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Ammoidin

Ammoidin - General Information

A naturally occurring furocoumarin compound found in several species of plants, including Psoralea corylifolia. It is a photoactive substance that forms DNA adducts in the presence of ultraviolet A irradiation.

 

Pharmacology of Ammoidin

Ammoidin selectively inhibits the synthesis of deoxyribonucleic acid (DNA). The guanine and cytosine content correlates with the degree of Ammoidin-induced cross-linking. At high concentrations of the drug, cellular RNA and protein synthesis are also suppressed.

 

Ammoidin for patients

Patients should be told emphatically to wear UVA-absorbing, wrap-around sunglasses and cover exposed skin or use a sunblock (SP 15 or higher) for the twenty-four (24) hour period following treatment with methoxsalen, whether exposed to direct or indirect sunlight in the open or through a window glass.

 

Ammoidin Interactions

Concomitant Therapy
Special care should be exercised in treating patients who are receiving concomitant therapy (either topically or systemically) with known photosensitizing agents such as anthralin, coal tar or coal tar derivatives, griseofulvin, phenothiazines, nalidixic acid, halogenated salicylanilides (bacteriostatic soaps), sulfonamides, tetracyclines, thiazides, and certain organic staining dyes such as methylene blue, toluidine blue, rose bengal and methyl orange.

 

Ammoidin Contraindications

Photosensitivity

UVADEXÒ (methoxsalen) Sterile Solution is contraindicated in patients exhibiting idiosyncratic reactions to psoralen compounds. Patients possessing a specific history of a light sensitive disease state should not initiate methoxsalen therapy. Diseases associated with photosensitivity include lupus erythematosus, porphyria cutanea tarda, erythropoietic protoporphyria, variegate porphyria, xeroderma pigmentosum and albinism.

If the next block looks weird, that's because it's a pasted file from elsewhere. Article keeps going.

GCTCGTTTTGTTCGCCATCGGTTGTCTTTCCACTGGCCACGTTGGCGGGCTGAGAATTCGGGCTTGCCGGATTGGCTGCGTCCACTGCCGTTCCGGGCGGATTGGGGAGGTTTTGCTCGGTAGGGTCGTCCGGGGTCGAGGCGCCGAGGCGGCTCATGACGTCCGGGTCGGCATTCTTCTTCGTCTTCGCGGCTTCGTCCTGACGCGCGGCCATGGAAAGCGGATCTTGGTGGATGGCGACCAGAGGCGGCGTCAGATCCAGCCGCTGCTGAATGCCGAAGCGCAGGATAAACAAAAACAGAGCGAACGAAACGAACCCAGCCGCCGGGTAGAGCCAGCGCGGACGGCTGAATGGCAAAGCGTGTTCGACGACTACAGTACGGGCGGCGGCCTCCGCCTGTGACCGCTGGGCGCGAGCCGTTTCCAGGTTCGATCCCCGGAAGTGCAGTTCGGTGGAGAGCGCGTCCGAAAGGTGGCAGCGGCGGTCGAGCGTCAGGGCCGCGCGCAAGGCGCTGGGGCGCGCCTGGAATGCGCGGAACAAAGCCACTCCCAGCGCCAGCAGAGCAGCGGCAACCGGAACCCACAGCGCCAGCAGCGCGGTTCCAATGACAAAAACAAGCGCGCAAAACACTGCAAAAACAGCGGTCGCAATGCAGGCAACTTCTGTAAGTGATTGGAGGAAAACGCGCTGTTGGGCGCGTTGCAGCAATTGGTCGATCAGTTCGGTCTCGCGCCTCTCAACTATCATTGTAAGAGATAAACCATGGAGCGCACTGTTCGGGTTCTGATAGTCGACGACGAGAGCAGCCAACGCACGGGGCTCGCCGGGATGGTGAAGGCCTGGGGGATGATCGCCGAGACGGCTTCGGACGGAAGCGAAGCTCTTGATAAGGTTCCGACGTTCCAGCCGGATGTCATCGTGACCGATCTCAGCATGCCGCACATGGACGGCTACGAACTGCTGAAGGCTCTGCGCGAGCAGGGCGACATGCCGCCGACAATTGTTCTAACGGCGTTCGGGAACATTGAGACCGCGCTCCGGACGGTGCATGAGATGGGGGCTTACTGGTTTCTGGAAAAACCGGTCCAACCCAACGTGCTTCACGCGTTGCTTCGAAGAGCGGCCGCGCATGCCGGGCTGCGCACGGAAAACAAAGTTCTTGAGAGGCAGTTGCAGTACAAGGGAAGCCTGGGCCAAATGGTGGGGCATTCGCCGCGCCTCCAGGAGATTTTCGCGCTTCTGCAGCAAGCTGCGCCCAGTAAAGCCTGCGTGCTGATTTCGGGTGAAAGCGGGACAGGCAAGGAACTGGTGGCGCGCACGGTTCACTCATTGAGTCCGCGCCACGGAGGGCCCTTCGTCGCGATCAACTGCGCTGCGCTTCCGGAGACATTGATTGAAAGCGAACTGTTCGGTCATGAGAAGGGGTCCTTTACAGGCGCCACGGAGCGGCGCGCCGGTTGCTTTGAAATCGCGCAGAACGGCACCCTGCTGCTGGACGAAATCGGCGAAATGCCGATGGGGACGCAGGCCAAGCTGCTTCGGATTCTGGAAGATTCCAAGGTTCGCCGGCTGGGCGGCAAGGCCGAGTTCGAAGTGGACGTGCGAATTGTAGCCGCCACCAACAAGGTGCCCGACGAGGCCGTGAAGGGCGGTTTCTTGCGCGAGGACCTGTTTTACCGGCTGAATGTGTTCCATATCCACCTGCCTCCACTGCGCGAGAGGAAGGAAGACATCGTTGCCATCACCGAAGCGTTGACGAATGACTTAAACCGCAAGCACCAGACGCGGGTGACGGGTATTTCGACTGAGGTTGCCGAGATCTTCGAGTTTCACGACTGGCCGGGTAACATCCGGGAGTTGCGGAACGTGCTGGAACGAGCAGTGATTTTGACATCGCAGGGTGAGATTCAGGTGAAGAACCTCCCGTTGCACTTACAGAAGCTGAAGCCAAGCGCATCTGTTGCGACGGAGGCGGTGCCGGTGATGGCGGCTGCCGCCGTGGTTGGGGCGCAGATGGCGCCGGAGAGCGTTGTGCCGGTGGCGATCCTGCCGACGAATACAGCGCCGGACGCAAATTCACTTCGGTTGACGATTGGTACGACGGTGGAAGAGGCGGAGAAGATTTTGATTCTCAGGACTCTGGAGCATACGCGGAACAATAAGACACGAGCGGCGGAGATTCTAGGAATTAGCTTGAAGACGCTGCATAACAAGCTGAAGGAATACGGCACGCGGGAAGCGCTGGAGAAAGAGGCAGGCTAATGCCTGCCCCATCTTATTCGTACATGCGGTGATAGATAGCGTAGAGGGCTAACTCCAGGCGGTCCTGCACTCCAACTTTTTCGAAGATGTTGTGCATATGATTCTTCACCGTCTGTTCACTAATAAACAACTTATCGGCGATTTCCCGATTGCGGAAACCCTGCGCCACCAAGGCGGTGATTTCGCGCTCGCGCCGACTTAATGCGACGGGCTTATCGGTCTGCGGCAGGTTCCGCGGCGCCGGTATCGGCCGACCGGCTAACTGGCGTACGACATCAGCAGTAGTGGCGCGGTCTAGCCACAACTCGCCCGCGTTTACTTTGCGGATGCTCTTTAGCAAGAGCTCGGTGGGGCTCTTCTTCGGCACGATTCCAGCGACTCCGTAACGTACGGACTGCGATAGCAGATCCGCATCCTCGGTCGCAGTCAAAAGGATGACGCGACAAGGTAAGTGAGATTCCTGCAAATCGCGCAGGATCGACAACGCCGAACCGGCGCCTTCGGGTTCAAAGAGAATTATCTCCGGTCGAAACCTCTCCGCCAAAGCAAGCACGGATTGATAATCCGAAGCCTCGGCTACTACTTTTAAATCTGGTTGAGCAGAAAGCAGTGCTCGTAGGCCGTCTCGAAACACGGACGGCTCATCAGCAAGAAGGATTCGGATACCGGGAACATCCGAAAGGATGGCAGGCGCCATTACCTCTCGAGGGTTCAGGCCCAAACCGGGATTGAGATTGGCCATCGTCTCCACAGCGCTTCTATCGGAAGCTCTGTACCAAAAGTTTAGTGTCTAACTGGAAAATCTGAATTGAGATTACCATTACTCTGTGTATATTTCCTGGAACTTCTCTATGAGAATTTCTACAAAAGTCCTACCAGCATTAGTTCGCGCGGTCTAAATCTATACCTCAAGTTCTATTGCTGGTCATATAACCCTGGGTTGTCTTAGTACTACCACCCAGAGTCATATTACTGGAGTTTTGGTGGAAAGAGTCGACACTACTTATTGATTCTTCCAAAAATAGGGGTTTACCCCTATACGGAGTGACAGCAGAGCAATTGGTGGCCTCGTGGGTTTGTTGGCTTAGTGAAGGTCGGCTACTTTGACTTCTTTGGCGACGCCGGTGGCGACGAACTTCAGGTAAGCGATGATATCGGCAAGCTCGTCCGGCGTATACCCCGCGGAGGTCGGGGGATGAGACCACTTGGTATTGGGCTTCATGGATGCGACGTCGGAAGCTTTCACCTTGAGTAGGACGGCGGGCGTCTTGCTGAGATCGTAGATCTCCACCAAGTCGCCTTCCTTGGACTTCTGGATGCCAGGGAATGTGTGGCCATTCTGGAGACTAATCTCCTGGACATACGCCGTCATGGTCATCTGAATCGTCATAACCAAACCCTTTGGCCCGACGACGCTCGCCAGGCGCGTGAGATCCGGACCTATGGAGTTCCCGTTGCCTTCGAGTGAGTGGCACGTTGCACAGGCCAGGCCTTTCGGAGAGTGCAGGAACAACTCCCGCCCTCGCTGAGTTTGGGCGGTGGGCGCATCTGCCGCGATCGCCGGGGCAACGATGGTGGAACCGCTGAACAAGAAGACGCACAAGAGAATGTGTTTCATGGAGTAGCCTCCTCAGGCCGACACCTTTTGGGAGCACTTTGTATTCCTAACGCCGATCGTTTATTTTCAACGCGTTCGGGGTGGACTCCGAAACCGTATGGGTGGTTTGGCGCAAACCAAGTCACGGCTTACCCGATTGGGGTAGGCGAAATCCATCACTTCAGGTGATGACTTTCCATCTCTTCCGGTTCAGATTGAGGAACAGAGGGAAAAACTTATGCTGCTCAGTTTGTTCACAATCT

UVADEXÒ Sterile Solution is contraindicated in patients with aphakia, because of the significantly increased risk of retinal damage due to the absence of lenses.

 

Additional information about Ammoidin

Ammoidin Indication: For the treatment of psoriasis and vitiligo
Mechanism Of Action: After activation it binds preferentially to the guanine and cytosine moieties of DNA, leading to cross-linking of DNA, thus inhibiting DNA synthesis and function.
Drug Interactions: Ethotoin The hydantoin decreases the effect of psoralene
Fosphenytoin The hydantoin decreases the effect of psoralene
Mephenytoin The hydantoin decreases the effect of psoralene
Phenytoin The hydantoin decreases the effect of psoralene
Food Interactions: Not Available
Generic Name: Methoxsalen
Synonyms: Not Available
Drug Category: Antineoplastic Agents; Pigmenting Agents
Drug Type: Small Molecule; Approved
Other Brand Names containing Methoxsalen: Ammodin; Ammoidin; Meladinin; Meladinine; Meladoxen; Meloxine; Methoxa-Dome; Methoxalen; Methoxaten; New-Meladinin; Oxoralen; Oxsoralen; Oxsoralen Lotion; Oxsoralen-Ultra; Oxypsoralen; Proralone-Mop; Psoralen-Mop; Puvalen; Puvamet; Ultra Mop; Ultramop Lotion; Uvadex; Xanthotoxin; Xanthotoxine; Xanthoxin; Zanthotoxin;
Absorption: Not Available
Toxicity (Overdose): Not Available
Protein Binding: Not Available
Biotransformation: Not Available
Half Life: Approximately 2 hours
Dosage Forms of Ammoidin: Liquid Topical
Lotion Topical
Capsule Oral
Chemical IUPAC Name: 9-methoxyfuro[3,2-g]chromen-7-one
Chemical Formula: C12H8O4
Methoxsalen on Wikipedia: http://en.wikipedia.org/wiki/Methoxsalen
Organisms Affected: Humans and other mammals